Mini phone maker admits the shortcomings


The Chinese company behind a palm-sized 4G smartphone has admitted that the receiver performance is below expectations, in certain circumstances.

Unihertz says the Jelly phone battery has three days of work time and lasts seven days on standby.

But chief executive Stephen Xu has told the BBC that “heavy use” may reduce the life of the battery for three or four hours.

This included keeping the free wi-fi and Bluetooth switched on all the time, he said.

“If you use a phone a lot, even an iPhone can’t last a day,” Mr Xu said.

The Jelly battery should last about a day with “normal use,” he added.

He said that the problems reported by some Jelly users with GPS capabilities in a combination of hardware and software. Unihertz hoping to release an update soon, he said.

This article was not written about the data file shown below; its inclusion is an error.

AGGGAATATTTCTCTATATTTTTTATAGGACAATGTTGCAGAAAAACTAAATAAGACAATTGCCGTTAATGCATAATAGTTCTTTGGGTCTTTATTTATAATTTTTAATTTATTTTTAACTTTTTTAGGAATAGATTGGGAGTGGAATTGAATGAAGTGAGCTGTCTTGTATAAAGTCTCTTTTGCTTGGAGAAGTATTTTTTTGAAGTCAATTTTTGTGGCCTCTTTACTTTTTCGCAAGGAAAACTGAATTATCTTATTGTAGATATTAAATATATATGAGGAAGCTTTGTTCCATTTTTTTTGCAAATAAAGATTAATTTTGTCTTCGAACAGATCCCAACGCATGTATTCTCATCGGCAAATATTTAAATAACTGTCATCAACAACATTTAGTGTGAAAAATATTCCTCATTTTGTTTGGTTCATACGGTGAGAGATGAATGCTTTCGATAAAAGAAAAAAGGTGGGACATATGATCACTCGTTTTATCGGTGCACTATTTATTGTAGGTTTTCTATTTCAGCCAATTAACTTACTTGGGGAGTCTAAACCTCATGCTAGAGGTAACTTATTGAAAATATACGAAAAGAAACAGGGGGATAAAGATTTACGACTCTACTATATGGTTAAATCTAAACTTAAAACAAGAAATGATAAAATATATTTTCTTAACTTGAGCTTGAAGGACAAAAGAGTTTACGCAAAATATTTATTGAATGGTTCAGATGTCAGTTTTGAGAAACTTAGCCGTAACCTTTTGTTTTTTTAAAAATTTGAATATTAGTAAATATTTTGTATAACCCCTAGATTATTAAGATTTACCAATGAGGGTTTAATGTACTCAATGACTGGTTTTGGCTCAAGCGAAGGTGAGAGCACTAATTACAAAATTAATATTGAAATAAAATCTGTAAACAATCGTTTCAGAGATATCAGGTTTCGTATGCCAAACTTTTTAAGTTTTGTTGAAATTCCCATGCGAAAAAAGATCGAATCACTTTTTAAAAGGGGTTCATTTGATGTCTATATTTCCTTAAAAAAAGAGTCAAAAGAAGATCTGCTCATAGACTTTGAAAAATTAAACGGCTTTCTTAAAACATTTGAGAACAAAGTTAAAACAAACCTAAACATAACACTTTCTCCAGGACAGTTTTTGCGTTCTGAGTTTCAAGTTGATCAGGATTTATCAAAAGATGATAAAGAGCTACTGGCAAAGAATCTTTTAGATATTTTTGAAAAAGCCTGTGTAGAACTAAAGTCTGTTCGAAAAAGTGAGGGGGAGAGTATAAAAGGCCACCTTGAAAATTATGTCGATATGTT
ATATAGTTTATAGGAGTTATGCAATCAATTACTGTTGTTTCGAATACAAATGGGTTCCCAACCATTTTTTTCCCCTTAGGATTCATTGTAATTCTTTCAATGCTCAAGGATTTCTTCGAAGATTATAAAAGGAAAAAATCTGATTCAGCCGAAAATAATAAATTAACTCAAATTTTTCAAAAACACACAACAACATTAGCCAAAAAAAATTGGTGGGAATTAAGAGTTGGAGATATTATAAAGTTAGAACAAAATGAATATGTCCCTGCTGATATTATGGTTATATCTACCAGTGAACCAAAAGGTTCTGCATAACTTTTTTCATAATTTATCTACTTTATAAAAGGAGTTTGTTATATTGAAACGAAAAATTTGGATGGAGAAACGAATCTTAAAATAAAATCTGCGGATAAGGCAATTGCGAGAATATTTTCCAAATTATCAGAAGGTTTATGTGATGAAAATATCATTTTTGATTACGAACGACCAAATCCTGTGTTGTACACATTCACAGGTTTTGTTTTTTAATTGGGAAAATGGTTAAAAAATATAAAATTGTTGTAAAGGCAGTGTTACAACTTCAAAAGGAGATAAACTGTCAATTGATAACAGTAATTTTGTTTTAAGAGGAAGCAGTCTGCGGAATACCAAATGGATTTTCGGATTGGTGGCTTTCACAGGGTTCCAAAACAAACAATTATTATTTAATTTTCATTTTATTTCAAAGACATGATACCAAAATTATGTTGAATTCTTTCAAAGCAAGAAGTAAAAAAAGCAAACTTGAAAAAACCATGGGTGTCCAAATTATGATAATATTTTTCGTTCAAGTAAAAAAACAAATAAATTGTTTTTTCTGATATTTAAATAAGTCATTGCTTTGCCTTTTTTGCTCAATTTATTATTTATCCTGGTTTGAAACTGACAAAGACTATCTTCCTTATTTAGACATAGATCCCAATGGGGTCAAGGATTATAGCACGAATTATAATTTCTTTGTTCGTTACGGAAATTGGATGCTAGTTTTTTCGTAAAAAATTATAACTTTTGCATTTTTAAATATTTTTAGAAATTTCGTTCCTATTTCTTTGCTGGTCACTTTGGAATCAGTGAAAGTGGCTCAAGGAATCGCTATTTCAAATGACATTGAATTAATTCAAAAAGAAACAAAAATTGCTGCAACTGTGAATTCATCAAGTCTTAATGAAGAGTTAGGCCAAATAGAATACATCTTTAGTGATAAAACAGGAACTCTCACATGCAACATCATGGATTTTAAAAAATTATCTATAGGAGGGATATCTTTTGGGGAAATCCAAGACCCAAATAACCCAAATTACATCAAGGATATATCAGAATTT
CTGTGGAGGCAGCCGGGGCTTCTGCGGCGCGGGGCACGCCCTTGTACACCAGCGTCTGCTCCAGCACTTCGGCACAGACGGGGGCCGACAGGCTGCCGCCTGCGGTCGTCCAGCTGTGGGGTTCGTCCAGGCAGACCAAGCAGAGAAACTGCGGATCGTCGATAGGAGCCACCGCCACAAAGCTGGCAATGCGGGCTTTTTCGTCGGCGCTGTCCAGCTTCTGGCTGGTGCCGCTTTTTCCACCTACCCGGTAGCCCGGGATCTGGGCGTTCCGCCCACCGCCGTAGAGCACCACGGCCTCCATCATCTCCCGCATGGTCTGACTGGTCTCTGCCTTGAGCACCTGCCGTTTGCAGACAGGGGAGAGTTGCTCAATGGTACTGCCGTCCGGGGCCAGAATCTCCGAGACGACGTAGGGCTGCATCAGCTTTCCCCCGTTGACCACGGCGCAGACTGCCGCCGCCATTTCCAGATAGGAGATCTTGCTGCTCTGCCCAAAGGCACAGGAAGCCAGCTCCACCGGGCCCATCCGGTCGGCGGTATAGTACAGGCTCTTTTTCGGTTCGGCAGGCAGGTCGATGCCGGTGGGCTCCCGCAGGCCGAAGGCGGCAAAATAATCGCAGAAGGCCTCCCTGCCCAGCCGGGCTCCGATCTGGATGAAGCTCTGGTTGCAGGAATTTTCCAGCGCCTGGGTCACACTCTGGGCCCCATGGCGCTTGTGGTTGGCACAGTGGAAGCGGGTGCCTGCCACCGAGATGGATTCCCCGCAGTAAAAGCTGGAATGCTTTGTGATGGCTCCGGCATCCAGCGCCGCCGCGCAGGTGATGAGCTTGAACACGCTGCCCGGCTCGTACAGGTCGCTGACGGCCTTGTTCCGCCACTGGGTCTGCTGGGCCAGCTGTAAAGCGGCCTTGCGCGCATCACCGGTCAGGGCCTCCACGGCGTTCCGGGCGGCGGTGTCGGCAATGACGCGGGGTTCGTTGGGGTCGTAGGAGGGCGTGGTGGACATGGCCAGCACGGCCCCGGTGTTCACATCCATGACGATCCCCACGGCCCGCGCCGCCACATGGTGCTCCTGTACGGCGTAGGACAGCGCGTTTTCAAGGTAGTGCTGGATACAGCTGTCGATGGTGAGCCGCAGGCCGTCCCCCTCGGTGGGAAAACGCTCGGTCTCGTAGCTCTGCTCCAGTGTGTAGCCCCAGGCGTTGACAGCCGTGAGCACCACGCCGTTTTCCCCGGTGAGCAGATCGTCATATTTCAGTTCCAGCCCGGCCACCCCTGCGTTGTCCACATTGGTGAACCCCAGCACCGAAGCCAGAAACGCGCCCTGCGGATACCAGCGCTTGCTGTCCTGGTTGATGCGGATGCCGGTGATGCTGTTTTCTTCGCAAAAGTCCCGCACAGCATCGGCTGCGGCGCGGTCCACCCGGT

“[With the Jelly,] we’re trying to find a balance between large phones and small wearables,” Mr Xu said.

Stuart Miles, founder of the review website Pocket Lint, said that there was a market for small phones.

“As phones have got bigger and bigger, there is a push for people who just want something small to put in the pocket,” he said.

“This phone is clearly trying to tap into that supposed need, but I wonder if a smartwatch with a 3G call to offer the same, if not more functionality.”
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The Jelly of the phone, which Unihertz calls the world’s smallest 4G phone, was developed after its creator has raised more than $1.2 m (£0.9 m) in crowdfunding.

It is available in the UNITED kingdom, the UNITED states and in many other countries, but it is not compatible with the CDMA mobile standard, which means that it will not work with some mobile networks including Verizon and Sprint.

Unihertz also decided to stop the supply of caps to the device, which is supplied with a USB cable.

“We realized that, due to the different standards of the charger products, it is more difficult for us, so we’ve removed the caps,” said Mr Xu.

“I think that most people already have a plug.”